The National Security Council, which “organizes the military development and defense of the country” and is led by the president under the current constitution, will no longer exist. Instead, the draft constitution establishes the National Defense Council, which will function only during martial law to coordinate the work of the constitutional bodies, and will consist of the President, the Prime Minister, Parliamentary Chairman and the Head of the Armed Forces of Georgia.

The proposed indirect election of President was met with the fiercest criticism in Georgian society. In their address to the Venice Commission, local CSOs noted, “the Constitution of a specific country should take into account the local context and experience, and should be responsive to local challenges and needs.” CSOs underlines that Georgia does not have a rich democratic experience, that the political/legal culture of voters is developing, democratic institutions are not strong enough, and there is lack of trust towards public institutions in the country. In this context, CSOs viewed the draft amendments as a step made towards weakening democracy, describing the reforms as “risky and not desirable”.

NDI Opinion Polls 2017

The most recent opinion polls commissioned by NDI confirmed that the citizens of Georgia prefer the direct election of the president (84 %). Furthermore, President Margvelashvili viewed the draft amendment as a personal attack against himself, a non-partisan president, and emphasized this issue during the public discussions of the proposed amendments.

Electoral System

If adopted, Georgia will move to a fully proportional electoral system, replacing the current mixed system, whereby voters elect 73 MPs in majoritarian, single-seat constituencies, while the remaining 77 seats are distributed proportionally in the closed party-list contest with a 5% threshold.

The new constitution will ban the establishment of party blocs ahead of elections, while leaving the 5% threshold intact.

The draft constitution increases the age of eligible candidates from 21 to 25 and sets a ten-year residency requirement in Georgia.

Only parties with members currently in the parliament or those which obtain the signatures of 25000 voters are eligible to participate in parliamentary elections. According to the draft, MPs nominated by one political party can form only one parliamentary faction.

CSOs in Georgia have concerns over the electoral system and, specifically, the allocation of the remaining seats (undistributed mandates). Since the constitutional draft introduces an unlimited bonus for a party that receives the most votes – all undistributed mandates will be allocated a single party. CSOs consider this aspect of the electoral system to be highly unfair and largely undermine the positive gains from the change of the majoritarian system. CSOs believe that the constitution should ensure that the undistributed mandates are allocated proportionally to all parties in the Parliament according to their election results.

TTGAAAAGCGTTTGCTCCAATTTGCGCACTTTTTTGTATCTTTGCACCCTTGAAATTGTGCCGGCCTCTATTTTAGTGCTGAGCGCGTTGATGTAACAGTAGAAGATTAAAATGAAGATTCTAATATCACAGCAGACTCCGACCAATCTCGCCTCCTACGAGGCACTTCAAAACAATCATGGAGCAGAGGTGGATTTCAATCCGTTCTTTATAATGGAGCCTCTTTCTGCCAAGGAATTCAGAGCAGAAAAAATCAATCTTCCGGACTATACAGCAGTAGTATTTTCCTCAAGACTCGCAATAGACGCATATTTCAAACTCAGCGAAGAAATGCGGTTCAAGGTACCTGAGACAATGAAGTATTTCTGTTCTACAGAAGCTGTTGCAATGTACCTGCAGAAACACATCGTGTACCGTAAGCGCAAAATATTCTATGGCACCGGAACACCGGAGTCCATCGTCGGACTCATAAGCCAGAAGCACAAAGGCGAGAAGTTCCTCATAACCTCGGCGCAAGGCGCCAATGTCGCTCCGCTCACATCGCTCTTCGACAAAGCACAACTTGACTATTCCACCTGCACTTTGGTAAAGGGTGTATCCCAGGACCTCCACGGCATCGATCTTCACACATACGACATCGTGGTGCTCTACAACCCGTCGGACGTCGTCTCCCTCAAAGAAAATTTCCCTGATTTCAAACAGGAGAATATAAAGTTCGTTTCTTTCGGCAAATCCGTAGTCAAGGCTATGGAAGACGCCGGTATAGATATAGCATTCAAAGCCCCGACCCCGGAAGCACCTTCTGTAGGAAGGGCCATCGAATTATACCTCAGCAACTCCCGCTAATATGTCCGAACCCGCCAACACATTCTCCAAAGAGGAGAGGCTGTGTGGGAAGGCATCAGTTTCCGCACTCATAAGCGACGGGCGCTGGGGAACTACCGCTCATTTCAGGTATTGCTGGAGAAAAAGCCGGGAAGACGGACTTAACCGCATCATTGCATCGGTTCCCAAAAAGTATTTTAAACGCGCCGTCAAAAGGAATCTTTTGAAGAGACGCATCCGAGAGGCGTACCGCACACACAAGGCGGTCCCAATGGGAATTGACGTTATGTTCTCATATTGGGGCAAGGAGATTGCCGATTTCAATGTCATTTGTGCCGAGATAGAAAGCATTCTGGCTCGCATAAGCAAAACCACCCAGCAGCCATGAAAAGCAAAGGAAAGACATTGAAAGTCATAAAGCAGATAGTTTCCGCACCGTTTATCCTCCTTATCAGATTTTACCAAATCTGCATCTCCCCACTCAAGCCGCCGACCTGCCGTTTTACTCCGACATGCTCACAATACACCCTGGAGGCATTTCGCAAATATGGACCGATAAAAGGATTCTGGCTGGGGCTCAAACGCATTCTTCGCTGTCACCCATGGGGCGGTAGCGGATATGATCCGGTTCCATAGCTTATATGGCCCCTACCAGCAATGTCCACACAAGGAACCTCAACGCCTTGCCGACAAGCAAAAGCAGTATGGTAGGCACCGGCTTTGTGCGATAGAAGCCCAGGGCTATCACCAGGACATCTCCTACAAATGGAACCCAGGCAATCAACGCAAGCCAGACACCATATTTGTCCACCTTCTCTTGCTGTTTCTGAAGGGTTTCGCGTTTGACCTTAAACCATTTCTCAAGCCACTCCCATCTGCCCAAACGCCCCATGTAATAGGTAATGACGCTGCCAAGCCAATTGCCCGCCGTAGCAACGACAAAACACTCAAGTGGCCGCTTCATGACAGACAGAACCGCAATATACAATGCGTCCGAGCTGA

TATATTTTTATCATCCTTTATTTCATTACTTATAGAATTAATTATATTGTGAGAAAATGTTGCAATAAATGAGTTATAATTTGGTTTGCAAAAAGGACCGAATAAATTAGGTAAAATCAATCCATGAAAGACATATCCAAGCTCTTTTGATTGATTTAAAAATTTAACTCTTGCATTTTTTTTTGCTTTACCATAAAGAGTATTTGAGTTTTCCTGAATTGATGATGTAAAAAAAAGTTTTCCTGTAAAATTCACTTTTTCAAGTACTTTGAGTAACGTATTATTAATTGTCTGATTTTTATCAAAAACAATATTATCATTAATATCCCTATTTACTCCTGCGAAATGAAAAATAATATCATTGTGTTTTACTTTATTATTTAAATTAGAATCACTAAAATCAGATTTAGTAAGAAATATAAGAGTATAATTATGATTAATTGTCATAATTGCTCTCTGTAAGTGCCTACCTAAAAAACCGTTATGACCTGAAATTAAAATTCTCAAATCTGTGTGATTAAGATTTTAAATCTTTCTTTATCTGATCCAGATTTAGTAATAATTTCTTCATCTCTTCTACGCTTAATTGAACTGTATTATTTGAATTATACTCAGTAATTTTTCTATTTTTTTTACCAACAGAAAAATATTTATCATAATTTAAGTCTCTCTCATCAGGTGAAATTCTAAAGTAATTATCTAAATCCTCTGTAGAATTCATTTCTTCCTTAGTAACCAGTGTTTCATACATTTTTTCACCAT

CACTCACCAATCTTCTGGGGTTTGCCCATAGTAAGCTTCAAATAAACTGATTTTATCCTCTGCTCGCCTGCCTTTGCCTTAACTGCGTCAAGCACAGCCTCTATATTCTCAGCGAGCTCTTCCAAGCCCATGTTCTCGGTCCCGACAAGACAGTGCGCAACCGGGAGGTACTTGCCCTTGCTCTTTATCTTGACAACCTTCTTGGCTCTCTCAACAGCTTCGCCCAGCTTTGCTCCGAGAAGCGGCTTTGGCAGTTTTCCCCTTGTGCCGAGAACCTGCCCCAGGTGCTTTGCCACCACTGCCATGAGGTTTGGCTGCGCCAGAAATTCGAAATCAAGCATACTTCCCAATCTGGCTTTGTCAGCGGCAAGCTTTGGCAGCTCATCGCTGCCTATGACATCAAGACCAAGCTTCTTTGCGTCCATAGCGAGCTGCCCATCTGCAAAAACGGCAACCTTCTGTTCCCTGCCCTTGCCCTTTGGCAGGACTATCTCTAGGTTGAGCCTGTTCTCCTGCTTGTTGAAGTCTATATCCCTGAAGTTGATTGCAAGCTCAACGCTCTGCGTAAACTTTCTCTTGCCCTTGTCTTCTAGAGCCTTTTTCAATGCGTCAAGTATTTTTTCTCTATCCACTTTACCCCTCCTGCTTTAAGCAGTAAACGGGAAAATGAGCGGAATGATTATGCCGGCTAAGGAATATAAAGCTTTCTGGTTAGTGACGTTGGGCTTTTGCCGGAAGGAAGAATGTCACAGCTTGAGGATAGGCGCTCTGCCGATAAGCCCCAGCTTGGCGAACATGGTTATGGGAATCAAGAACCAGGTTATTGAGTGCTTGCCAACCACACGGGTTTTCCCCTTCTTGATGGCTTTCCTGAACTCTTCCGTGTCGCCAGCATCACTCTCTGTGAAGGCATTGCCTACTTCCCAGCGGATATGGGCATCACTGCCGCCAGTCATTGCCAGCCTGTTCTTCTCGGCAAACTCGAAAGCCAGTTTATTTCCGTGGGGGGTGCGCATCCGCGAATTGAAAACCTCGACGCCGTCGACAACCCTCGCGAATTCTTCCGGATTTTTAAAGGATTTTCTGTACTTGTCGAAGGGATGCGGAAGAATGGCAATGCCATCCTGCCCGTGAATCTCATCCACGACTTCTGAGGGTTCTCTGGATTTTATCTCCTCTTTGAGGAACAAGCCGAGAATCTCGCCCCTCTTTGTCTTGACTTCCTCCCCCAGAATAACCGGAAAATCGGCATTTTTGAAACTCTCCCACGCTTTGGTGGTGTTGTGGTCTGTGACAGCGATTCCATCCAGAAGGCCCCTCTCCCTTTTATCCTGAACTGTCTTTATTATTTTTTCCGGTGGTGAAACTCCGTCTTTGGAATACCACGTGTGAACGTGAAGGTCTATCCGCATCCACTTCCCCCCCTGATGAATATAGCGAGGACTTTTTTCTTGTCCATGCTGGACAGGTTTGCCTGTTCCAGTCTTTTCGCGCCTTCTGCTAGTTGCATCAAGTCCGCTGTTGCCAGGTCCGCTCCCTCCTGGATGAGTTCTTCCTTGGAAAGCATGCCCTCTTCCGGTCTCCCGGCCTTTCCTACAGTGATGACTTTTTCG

Definition of Marriage

The draft constitution introduces the definition of marriage as “the union of a man and a woman.” While the definition of marriage already exists as part of the Civil Code of Georgia, the Georgian Dream party decided to introduce a special provision as part of the constitutional reforms.

CSOs have named the definition of marriage as “a problematic issue”. According to their assessment, this amendment is particularly problematic given widespread homophobia, increasing cases of hate crimes, and the continuous struggle for LGBT groups to exercise their right to freedom of expression and assembly. Furthermore, the assessment states that the constitutional prohibition of marriage equality is particularly concerning given that Georgian legislation does not guarantee civil partnerships for same-sex couples. CSOs believe that in line with ECHR practice, Georgia should introduce the legal recognition of same-sex couples and guarantee similar rights as the opposite-sex couples.

The constitutional commission expects the opinion of the Venice Commission, the Council of Europe’s advisory body on constitutional and legal matters, to issue its preliminary conclusion before June in time for parliamentary discussions and the final conclusion of the debate on June 15. However, it is uncertain if the Constitutional Commission will reflect the Venice Commission’s conclusions in the final text that will be voted upon.